Yes. Just, some of these joints havent been moved in a while, thats all. Now. Where were we?
You were just
Ach, aye. Yes. In the van, come on. Now.
Or? said Israel.
Or, said Ted. Ill ring your mother.
No, said Israel. You wouldnt.
Yes, said Ted, hobbling toward the door. I would.
Israels mother had recently made a brief and disastrous visit to Tumdrum, where, as a loud, extravagant, wildly handgesturing, menopausal scarf-wearing, middle-aged north London Jew, she had made quite an impact on the local dour, largely Presbyterian, muttering community. She and Ted had formed an unnaturally close bond, and Ted had spent much time with her, taking her to visit Northern Irelands supposed tourist attractionsthe place where the Titanic was built,
or example, and the colorful sectarian murals of Belfast leaving Israel to single-handedly man the mobile during the day and to sit up waiting for their return late in the evenings. They would return flushed and smelling suspiciously of cigarettes and drink. Israels mother had successfully managed to embarrass Israel the entire length and breadth of Tumdrum, including at an agonizing dinner at the Devines, the farm where Israel stayed as a lodger, during which she had flirted outrageously with old Mr. Devine, and had spent all evening urging George to adopt a rigorous daily beauty routine.
And Ill tell ye what, said Ted, gesturing toward the debris in the coop. When she hears about all this auld nonsense shell be over on the next flight.
No! said Israel. You wouldnt
Ted had his mobile phone in his hand.
Five minutes, he said. In the van. And dont ye dare waste another moment of my precious time.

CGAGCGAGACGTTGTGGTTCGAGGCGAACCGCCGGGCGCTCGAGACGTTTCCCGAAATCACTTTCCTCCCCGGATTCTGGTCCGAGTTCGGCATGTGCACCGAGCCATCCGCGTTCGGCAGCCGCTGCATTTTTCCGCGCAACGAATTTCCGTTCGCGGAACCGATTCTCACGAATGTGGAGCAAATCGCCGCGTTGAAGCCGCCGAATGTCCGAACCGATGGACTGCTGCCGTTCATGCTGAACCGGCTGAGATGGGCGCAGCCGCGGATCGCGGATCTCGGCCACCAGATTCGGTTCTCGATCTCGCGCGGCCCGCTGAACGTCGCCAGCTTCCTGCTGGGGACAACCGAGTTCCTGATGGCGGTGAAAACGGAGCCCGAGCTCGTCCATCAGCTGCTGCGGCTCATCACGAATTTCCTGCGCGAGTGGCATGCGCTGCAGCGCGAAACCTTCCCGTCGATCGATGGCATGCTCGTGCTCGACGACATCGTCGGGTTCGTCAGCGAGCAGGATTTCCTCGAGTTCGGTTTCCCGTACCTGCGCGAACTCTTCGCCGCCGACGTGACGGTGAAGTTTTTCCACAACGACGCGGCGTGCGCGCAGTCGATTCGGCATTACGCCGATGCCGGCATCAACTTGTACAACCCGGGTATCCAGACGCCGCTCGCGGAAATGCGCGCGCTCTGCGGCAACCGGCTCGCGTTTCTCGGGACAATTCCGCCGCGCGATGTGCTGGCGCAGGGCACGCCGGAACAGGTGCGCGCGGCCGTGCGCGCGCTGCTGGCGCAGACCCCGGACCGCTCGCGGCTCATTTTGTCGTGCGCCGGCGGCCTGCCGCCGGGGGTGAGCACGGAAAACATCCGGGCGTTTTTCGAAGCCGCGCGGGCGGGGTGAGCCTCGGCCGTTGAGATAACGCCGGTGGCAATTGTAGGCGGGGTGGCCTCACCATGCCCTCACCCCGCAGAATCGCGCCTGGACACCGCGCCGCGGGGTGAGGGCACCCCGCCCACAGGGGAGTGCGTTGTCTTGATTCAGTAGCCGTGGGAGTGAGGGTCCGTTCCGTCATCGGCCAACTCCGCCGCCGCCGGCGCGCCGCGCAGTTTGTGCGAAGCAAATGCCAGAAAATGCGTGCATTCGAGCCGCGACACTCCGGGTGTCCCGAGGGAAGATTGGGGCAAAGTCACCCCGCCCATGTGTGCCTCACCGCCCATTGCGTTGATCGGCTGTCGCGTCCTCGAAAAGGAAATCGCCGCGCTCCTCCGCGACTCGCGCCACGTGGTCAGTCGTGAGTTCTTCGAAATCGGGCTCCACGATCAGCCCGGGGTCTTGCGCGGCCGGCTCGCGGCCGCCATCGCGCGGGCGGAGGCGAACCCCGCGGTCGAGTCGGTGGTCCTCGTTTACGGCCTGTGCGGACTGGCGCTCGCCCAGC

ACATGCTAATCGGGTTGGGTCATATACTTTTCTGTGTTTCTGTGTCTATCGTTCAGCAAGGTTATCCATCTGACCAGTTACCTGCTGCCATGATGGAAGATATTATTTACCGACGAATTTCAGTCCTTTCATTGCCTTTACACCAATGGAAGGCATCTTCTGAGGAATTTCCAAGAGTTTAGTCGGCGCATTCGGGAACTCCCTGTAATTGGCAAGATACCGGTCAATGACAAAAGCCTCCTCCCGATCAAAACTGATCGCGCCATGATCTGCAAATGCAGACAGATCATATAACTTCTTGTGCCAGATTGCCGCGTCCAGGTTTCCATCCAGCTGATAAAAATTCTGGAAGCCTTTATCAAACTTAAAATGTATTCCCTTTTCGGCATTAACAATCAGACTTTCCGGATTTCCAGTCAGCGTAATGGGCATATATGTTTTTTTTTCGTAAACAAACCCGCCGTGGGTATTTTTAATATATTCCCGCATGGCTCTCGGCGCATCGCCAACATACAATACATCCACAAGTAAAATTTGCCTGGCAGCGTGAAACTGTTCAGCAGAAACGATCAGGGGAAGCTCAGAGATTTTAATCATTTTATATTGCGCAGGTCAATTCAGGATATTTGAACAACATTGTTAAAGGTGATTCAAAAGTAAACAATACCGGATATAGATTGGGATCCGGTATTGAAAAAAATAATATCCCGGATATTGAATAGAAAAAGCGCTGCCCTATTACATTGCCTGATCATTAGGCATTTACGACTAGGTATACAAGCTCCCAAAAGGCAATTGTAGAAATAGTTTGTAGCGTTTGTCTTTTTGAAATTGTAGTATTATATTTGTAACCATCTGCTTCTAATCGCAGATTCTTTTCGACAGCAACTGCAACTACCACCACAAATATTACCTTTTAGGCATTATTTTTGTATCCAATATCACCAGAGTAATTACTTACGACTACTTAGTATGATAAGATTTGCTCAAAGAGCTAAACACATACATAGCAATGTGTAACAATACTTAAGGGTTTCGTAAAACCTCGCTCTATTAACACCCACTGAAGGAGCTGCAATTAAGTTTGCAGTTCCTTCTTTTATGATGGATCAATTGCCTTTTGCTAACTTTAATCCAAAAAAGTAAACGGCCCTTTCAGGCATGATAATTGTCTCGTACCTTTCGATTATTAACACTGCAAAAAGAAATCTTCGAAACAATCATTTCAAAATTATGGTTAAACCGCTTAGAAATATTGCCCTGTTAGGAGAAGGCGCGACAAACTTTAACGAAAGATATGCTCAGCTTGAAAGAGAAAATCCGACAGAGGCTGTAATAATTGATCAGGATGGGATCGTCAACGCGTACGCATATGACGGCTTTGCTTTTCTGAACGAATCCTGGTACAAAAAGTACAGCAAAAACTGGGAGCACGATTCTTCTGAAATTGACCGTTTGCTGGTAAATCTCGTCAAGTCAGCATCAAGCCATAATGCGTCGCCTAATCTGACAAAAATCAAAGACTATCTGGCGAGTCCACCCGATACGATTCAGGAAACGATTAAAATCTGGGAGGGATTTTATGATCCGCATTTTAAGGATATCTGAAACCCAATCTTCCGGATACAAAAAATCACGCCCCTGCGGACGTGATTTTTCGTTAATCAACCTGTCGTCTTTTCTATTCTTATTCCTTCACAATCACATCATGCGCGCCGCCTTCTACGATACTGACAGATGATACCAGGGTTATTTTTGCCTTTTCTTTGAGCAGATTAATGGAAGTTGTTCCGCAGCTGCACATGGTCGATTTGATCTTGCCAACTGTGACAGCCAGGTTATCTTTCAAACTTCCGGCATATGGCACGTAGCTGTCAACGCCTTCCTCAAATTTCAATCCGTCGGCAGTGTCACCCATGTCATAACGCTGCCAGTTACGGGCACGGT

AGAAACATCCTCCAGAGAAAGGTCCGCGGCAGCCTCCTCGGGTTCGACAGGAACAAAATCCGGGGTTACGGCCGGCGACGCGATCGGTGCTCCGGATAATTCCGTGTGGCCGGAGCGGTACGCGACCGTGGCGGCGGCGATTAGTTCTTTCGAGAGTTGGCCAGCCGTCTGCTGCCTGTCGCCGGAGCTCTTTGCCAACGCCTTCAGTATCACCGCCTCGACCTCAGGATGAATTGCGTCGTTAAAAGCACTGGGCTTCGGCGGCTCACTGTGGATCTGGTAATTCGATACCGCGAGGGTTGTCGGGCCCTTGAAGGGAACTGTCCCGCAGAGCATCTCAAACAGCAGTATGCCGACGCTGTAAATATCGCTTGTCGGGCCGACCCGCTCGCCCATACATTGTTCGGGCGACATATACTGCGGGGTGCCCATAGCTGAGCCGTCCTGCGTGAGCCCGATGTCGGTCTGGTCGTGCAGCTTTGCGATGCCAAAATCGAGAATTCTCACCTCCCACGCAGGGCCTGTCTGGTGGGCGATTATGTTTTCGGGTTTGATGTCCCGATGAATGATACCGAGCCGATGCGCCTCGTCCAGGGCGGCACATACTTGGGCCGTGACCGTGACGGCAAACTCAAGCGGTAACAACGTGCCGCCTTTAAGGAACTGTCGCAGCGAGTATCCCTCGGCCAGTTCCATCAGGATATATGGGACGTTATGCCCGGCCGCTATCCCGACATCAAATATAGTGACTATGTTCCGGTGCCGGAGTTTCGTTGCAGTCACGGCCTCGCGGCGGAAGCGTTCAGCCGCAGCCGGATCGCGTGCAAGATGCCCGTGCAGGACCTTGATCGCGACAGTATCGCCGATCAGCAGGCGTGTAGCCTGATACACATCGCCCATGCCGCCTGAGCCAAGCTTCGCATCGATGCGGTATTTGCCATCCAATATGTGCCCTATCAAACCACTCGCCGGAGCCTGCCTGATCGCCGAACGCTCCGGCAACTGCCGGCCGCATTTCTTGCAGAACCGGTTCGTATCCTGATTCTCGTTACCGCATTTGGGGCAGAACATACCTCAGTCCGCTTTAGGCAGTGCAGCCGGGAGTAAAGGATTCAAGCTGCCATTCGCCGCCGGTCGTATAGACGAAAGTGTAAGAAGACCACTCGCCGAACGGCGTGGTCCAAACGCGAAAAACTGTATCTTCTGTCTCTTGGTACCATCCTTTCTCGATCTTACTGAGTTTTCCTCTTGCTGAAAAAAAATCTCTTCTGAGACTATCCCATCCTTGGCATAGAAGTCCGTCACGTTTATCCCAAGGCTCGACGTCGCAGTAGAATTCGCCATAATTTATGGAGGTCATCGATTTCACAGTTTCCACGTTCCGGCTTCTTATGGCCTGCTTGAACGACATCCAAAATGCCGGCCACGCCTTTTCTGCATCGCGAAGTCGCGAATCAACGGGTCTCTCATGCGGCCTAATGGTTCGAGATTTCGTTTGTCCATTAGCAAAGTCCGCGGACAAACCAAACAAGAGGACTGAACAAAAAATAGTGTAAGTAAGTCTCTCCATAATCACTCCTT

Five minutes later, Israel was in the van.
There we are, then, said Ted.
Humpff, said Israel miserably.
I tell ye what, son, ye want to learn to count your blessings,said Ted as he slammed the van into first and pulled out of the Devines yard.
Ouch! said Ted.
My back. Never mind it. Yer blessings. Ye want to count them.
Right. All right, Ted, thank you. Im here, all right. I dont want to hear any more
Go on, then.
Go on, repeated Ted. Count em.
Ted. Im really not in the mood. I have a headache and Im really not well.
There was a pause of a few seconds.
Ye counted em?
I am not counting my blessings, Ted. Thank you.
How many dye get?
Im not counting blessings!
Aye. Because yere scared.
What? Scared of what?
That yer miserable life is not as blinkin miserable as ye like to think, ye streak of misery. I tell ye what, as long as yere dodging the undertaker yere doing OK.
Good. Are ye ready?
Do I look like Im ready?
All right. All right, said Israel, who had learned from long experience that the only way to conclude an argument with Ted was to lose it.
Kenn Nesbitt is new Children's Poet Laureate(Jun 12 2013) Kenn Nesbitt has been named the new Children's Poet Laureate: Consultant in Children's Poetry to the Poetry Foundation, which noted that the two-year position...